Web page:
Dresser designed for numerous manufacturers and almost every kind of artefact in production including textiles, wallpaper, tableware, ceramics and furniture. Stylistically, his work falls into three broad categories. First, there are the ornamental surface designs, often based upon botanical forms. Although distinctly 'period' in character, they still radiate the energy and sensitivity of their creator. Secondly, there is a class of functional objects, principally in ceramic and metal, which reflect two potentially conflicting design trends: on the one hand a kind of 'metal-bashing' Medievalism with scalloped edges and prominent rivets, and on the other a Japanese-inspired Minimalism. Dresser's visit to Japan in 1876/7 proved to be a life-transforming experience for him and led him to rethink almost every aspect of his practice and design philosophy.

The third category of his output comprises a group of designs in metal and glass for tableware and utensils, which he produced in the late 1870s and 1880s. What is so astonishing about these designs is that they are almost entirely without any kind of ornamentation except for the occasional gesture in that direction. The then novel technique of electroplating lends an astonishing modernity to many of his designs which, to revert to my opening observation, might lead even the experienced eye to place them 50 or perhaps 100 years later.

One can see in these works the quest for purity of form and the elimination of irrelevant detail, which preoccupied so many of the design movements that followed Dresser. The highly reflective electroplated surfaces combined with glass imparts an almost ethereal quality, permitting objects to hover delicately in space. While most of these remarkable designs produce items that invite handling and use, a small number move so far in the direction of minimalist purity of form that one feels a slight degree of uneasiness that perhaps the quest for geometric purity is taking a path away from practicality and function. One can detect the beginnings of a geometric puritanism which, taken to extremes, in later designers culminated in a kind of Bang and Olufsen inscrutability.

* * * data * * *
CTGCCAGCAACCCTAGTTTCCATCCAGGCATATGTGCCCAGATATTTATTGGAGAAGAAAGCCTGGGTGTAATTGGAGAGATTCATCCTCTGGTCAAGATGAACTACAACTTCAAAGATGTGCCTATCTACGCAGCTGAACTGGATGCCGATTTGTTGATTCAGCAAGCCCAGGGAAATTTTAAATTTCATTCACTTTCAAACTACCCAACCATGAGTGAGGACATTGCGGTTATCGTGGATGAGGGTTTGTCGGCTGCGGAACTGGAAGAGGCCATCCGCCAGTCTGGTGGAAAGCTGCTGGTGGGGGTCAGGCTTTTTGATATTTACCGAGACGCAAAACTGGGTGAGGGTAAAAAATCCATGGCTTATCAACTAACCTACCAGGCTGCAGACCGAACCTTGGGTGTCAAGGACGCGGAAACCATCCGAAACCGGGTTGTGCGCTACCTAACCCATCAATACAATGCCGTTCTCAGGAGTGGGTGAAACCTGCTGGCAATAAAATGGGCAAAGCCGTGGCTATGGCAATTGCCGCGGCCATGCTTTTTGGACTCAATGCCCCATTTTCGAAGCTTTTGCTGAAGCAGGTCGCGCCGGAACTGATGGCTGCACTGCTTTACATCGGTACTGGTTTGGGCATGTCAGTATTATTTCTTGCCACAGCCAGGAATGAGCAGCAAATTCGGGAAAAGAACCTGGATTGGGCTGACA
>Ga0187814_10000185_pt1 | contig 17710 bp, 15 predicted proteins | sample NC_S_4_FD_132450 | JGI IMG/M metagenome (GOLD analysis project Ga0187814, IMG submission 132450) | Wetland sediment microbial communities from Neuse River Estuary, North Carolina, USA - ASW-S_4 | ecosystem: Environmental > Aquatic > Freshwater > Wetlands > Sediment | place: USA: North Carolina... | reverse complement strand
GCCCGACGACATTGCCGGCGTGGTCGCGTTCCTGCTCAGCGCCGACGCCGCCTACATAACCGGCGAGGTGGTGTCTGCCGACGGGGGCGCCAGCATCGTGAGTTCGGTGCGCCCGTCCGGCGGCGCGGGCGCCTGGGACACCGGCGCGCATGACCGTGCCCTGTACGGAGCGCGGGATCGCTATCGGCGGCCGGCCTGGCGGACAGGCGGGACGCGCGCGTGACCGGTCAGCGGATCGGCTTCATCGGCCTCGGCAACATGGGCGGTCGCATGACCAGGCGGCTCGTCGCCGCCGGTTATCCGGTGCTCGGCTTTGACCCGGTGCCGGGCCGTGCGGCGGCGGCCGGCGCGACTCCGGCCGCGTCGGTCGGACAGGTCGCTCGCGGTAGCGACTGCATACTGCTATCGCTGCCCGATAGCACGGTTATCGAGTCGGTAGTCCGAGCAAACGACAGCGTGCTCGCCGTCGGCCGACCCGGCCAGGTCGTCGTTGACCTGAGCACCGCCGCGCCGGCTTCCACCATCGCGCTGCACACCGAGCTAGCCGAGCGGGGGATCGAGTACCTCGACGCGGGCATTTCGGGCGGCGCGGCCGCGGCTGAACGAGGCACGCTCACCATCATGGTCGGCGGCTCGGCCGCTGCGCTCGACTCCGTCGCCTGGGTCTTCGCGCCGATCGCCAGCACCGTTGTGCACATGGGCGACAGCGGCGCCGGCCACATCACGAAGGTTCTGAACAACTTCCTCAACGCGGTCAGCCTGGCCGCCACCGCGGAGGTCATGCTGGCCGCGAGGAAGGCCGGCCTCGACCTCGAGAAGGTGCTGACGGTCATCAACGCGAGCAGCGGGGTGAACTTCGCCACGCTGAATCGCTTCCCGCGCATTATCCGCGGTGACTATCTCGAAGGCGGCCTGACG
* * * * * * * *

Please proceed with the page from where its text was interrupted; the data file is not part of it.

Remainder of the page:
By 1879 Dresser was a highly successful designer, in terms of both financial rewards and critical acclaim. In that year he formed with Charles Holme [Holme would later (in 1893) found the Studio magazine] the company Dresser and Holme, dedicated to the import of Japanese artefacts. However, in the 1880s manufacturing and trade was overtaken by a massive recession. Dresser, with a large family and extensive business commitments, was forced to retrench dramatically. Although he continued to design up until his death in 1904, he never regained the level of commercial success and professional recognition that he had enjoyed in his heyday before 1880. He became increasingly marginalised, even in those areas of expertise in which he had blazed a trail.

This exhibition, combined with the monograph, is essential viewing and reading, not only for those involved in the history of design, but anyone with an interest in 19th century culture. It graphically exposes so many of the paradoxes and contradictions that pervaded the world of the Victorians: the conflict between ornament and function, the hierarchical structure of professions, the dialogue between the indigenous and the exotic, and the often heroic struggle of individuals to be true to themselves while entering into a pact with society.

Clive Ashwin